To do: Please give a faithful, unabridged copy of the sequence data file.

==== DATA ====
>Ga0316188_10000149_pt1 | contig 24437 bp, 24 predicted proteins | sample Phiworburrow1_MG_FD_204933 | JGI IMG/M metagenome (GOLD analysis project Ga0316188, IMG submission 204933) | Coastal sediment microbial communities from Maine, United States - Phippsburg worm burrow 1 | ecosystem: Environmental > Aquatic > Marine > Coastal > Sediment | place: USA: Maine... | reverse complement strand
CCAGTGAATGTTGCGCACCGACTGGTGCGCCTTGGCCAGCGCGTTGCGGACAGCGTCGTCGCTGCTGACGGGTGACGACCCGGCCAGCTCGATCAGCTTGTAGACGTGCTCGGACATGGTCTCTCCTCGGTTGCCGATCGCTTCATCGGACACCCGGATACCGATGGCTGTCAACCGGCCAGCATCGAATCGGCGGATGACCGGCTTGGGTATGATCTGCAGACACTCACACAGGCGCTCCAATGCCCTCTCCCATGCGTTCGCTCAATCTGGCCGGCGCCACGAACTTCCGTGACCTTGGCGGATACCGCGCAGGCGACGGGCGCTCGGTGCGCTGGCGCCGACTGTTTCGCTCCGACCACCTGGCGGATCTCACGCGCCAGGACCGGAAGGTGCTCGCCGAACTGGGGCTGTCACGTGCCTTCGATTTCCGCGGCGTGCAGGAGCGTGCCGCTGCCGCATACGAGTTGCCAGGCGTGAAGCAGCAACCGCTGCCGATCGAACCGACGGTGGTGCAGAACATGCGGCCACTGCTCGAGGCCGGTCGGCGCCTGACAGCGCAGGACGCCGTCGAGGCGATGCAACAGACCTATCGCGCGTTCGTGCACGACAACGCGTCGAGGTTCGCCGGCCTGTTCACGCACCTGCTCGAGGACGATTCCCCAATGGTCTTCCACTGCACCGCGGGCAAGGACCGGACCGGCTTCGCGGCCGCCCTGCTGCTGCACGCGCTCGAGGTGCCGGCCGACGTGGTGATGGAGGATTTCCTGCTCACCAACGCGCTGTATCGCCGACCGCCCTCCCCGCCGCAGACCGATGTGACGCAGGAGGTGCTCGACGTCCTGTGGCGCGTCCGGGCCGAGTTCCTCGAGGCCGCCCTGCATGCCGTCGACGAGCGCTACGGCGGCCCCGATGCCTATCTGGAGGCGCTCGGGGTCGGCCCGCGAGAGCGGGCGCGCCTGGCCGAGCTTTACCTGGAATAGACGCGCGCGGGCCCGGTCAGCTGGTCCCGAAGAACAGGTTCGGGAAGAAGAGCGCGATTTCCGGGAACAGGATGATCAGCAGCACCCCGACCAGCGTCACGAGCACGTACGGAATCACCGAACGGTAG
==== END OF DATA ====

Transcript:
>Ga0316188_10000149_pt1 | contig 24437 bp, 24 predicted proteins | sample Phiworburrow1_MG_FD_204933 | JGI IMG/M metagenome (GOLD analysis project Ga0316188, IMG submission 204933) | Coastal sediment microbial communities from Maine, United States - Phippsburg worm burrow 1 | ecosystem: Environmental > Aquatic > Marine > Coastal > Sediment | place: USA: Maine... | reverse complement strand
CCAGTGAATGTTGCGCACCGACTGGTGCGCCTTGGCCAGCGCGTTGCGGACAGCGTCGTCGCTGCTGACGGGTGACGACCCGGCCAGCTCGATCAGCTTGTAGACGTGCTCGGACATGGTCTCTCCTCGGTTGCCGATCGCTTCATCGGACACCCGGATACCGATGGCTGTCAACCGGCCAGCATCGAATCGGCGGATGACCGGCTTGGGTATGATCTGCAGACACTCACACAGGCGCTCCAATGCCCTCTCCCATGCGTTCGCTCAATCTGGCCGGCGCCACGAACTTCCGTGACCTTGGCGGATACCGCGCAGGCGACGGGCGCTCGGTGCGCTGGCGCCGACTGTTTCGCTCCGACCACCTGGCGGATCTCACGCGCCAGGACCGGAAGGTGCTCGCCGAACTGGGGCTGTCACGTGCCTTCGATTTCCGCGGCGTGCAGGAGCGTGCCGCTGCCGCATACGAGTTGCCAGGCGTGAAGCAGCAACCGCTGCCGATCGAACCGACGGTGGTGCAGAACATGCGGCCACTGCTCGAGGCCGGTCGGCGCCTGACAGCGCAGGACGCCGTCGAGGCGATGCAACAGACCTATCGCGCGTTCGTGCACGACAACGCGTCGAGGTTCGCCGGCCTGTTCACGCACCTGCTCGAGGACGATTCCCCAATGGTCTTCCACTGCACCGCGGGCAAGGACCGGACCGGCTTCGCGGCCGCCCTGCTGCTGCACGCGCTCGAGGTGCCGGCCGACGTGGTGATGGAGGATTTCCTGCTCACCAACGCGCTGTATCGCCGACCGCCCTCCCCGCCGCAGACCGATGTGACGCAGGAGGTGCTCGACGTCCTGTGGCGCGTCCGGGCCGAGTTCCTCGAGGCCGCCCTGCATGCCGTCGACGAGCGCTACGGCGGCCCCGATGCCTATCTGGAGGCGCTCGGGGTCGGCCCGCGAGAGCGGGCGCGCCTGGCCGAGCTTTACCTGGAATAGACGCGCGCGGGCCCGGTCAGCTGGTCCCGAAGAACAGGTTCGGGAAGAAGAGCGCGATTTCCGGGAACAGGATGATCAGCAGCACCCCGACCAGCGTCACGAGCACGTACGGAATCACCGAACGGTAG